Navigation Links
Tiny 3-D images shed light on origin of Earth's core
Date:12/16/2010

To answer the big questions, it often helps to look at the smallest details. That is the approach Stanford mineral physicist Wendy Mao is taking to understanding a major event in Earth's inner history. Using a new technique to scrutinize how minute amounts of iron and silicate minerals interact at ultra-high pressures and temperatures, she is gaining insight into the biggest transformation Earth has ever undergone the separation of its rocky mantle from its iron-rich core approximately 4.5 billion years ago.

The technique, called high-pressure nanoscale X-ray computed tomography, is being developed at SLAC National Accelerator Laboratory. With it, Mao is getting unprecedented detail in three-dimensional images of changes in the texture and shape of molten iron and solid silicate minerals as they respond to the same intense pressures and temperatures found deep in the Earth.

Mao will present the results of the first few experiments with the technique at the annual meeting of the American Geophysical Union in San Francisco on Thursday, Dec. 16.

Tomography refers to the process that creates a three-dimensional image by combining a series of two-dimensional images, or cross-sections, through an object. A computer program interpolates between the images to flesh out a recreation of the object.

Researchers at SLAC have developed a way to combine a diamond anvil cell, which compresses tiny samples between the tips of two diamonds, with nanoscale X-ray computed tomography to capture images of material at high pressure. The pressures deep in the Earth are so high millions of times atmospheric pressure that only diamonds can exert the needed pressure without breaking under the force.

At present, the SLAC researchers and their collaborators from HPSync, the High Pressure Synergetic Consortium at the Advanced Photon Source at Argonne National Laboratory, are the only group using this technique.

"It is pretty exciting, being able to measure the interactions of iron and silicate materials at very high pressures and temperatures, which you could not do before," said Mao, an assistant professor of geological and environmental sciences and of photon science. "No one has ever imaged these sorts of changes at these very high pressures."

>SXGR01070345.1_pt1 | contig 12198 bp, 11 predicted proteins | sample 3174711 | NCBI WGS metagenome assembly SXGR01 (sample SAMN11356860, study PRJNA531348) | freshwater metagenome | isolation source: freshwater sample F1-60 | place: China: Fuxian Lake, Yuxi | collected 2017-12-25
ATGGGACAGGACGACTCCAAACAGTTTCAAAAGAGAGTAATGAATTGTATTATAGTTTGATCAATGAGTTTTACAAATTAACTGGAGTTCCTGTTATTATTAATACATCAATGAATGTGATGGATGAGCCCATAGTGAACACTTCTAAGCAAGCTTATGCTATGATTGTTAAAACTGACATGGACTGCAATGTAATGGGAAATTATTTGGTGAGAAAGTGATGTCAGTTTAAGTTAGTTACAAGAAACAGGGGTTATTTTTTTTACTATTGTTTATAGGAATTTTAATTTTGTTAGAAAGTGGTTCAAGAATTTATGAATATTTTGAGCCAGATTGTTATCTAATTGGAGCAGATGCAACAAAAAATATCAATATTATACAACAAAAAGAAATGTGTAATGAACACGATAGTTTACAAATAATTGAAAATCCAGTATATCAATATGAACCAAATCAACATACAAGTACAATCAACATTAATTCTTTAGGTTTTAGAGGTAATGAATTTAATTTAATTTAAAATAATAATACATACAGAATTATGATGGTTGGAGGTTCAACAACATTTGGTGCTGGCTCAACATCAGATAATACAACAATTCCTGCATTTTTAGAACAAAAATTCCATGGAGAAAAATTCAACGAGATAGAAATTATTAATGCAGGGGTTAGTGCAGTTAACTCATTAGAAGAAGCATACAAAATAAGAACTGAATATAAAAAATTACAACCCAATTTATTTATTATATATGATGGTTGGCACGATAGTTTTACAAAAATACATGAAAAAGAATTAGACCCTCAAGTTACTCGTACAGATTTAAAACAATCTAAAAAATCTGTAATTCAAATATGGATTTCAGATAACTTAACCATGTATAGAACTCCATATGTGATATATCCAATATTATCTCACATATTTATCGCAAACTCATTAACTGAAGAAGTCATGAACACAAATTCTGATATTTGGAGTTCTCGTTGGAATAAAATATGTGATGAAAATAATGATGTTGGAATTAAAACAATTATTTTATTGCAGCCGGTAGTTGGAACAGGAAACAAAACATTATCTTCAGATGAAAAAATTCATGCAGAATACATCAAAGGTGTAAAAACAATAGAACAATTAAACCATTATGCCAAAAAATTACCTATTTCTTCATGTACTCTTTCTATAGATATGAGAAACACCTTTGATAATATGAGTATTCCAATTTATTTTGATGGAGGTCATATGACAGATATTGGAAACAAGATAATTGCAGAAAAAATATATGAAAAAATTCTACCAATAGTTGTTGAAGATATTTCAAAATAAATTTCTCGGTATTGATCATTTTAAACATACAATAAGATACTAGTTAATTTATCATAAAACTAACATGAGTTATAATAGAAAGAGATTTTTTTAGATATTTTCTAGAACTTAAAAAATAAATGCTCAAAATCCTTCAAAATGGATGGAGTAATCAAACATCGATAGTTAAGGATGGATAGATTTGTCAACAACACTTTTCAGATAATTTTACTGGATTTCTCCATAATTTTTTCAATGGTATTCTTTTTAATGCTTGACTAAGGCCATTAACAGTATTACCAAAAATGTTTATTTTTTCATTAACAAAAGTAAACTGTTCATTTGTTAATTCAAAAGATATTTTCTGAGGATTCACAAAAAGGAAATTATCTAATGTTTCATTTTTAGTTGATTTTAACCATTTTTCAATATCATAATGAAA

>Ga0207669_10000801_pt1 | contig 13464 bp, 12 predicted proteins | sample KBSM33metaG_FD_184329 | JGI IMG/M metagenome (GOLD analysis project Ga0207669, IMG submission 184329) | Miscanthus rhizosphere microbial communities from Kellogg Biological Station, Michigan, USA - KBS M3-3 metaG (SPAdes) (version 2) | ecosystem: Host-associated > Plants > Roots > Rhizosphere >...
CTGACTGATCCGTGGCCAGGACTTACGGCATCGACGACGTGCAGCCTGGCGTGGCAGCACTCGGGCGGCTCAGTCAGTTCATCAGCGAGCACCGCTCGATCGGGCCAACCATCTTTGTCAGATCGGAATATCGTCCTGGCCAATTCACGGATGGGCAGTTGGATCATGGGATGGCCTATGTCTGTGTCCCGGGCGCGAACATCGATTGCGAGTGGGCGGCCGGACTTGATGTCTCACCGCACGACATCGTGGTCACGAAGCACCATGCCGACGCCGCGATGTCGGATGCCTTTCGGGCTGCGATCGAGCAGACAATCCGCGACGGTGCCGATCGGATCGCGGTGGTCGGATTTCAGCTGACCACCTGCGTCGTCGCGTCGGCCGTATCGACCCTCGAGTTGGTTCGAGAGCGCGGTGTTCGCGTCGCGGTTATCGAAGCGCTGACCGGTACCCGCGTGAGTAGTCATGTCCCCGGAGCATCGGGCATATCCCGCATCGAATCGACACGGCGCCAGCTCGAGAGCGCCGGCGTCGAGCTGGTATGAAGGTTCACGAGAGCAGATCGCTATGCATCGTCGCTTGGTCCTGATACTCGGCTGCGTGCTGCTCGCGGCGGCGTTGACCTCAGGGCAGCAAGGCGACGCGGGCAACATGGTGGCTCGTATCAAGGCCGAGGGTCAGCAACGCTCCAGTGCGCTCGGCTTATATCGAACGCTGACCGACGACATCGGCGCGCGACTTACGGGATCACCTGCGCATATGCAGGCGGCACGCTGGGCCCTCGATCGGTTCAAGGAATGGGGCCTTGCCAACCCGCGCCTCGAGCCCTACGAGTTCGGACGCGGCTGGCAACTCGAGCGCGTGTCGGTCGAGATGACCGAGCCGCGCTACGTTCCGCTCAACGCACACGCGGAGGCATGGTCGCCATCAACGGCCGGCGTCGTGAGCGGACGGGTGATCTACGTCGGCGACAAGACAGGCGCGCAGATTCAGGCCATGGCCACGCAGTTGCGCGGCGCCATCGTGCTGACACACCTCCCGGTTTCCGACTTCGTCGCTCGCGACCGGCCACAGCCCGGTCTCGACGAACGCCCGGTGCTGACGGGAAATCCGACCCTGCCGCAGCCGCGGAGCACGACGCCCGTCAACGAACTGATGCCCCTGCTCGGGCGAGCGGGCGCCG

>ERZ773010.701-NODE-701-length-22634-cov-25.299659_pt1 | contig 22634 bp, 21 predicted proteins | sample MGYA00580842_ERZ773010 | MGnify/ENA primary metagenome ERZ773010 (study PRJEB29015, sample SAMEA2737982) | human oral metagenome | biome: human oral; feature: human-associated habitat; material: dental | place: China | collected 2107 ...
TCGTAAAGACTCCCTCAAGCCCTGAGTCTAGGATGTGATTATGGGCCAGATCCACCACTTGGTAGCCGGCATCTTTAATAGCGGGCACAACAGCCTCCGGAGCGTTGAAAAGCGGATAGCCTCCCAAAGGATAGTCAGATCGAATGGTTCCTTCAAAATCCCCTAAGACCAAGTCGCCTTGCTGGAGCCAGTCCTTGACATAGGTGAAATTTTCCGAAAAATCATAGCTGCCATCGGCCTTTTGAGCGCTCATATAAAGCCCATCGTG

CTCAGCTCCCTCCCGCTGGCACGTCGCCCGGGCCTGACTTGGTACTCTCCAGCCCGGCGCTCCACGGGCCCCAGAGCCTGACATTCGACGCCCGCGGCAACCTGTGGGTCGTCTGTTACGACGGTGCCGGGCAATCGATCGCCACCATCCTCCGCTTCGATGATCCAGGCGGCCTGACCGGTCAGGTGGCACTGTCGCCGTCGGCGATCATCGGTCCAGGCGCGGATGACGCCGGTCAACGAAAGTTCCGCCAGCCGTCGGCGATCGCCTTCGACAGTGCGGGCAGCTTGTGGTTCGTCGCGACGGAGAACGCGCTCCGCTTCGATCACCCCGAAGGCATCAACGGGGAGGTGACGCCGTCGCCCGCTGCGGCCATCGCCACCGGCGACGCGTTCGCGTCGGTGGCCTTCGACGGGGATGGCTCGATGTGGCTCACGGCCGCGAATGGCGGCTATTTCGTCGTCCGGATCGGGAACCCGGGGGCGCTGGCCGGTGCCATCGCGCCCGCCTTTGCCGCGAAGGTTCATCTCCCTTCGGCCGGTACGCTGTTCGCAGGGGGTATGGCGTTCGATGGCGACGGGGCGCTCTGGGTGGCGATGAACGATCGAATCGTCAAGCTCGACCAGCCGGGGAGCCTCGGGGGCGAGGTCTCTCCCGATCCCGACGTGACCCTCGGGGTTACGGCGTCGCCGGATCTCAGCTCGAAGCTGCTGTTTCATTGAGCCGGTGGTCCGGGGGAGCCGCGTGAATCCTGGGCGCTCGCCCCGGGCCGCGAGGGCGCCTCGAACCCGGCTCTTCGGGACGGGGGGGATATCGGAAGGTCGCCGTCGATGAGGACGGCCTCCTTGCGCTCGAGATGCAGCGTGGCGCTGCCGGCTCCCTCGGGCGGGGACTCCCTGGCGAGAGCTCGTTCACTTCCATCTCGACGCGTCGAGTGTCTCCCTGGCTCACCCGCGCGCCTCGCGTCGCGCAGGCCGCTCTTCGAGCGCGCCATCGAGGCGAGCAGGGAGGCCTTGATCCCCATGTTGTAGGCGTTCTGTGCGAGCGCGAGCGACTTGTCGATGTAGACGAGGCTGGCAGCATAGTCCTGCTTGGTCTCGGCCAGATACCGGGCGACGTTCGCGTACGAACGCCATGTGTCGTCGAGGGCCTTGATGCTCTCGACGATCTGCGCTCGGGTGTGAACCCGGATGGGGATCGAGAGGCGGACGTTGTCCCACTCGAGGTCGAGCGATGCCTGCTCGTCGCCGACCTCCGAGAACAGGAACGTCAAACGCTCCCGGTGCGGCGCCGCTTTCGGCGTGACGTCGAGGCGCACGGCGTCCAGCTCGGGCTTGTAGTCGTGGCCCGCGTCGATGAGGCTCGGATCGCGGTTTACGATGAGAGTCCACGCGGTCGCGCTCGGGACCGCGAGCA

It is generally agreed that the initially homogenous ball of material that was the very early Earth had to be very hot in order to differentiate into the layered sphere we live on today. Since the crust and the layer underneath it, the mantle, are silicate-rich, rocky layers, while the core is iron-rich, it's clear that silicate and iron went in different directions at some point. But how they separated out and squeezed past each other is not clear. Silicate minerals, which contain silica, make up about 90 percent of the crust of the Earth.

If the planet got hot enough to melt both elements, it would have been easy enough for the difference in density to send iron to the bottom and silicates to the top.

If the temperature was not hot enough to melt silicates, it has been proposed that molten iron might have been able to move along the boundaries between grains of the solid silicate minerals.

"To prove that, though, you need to know whether the molten iron would tend to form small spheres or whether it would form channels," Mao said. "That would depend on the surface energy between the iron and silicate."

Previous experimental work has shown that at low pressure, iron forms isolated spheres, similar to the way water beads up on a waxed surface, Mao said, and spheres could not percolate through solid silicate material.

Mao said the results of her first high-pressure experiments using the tomography apparatus suggest that at high pressure, since the silicate transforms into a different structure, the interaction between the iron and silicate could be different than at low pressure.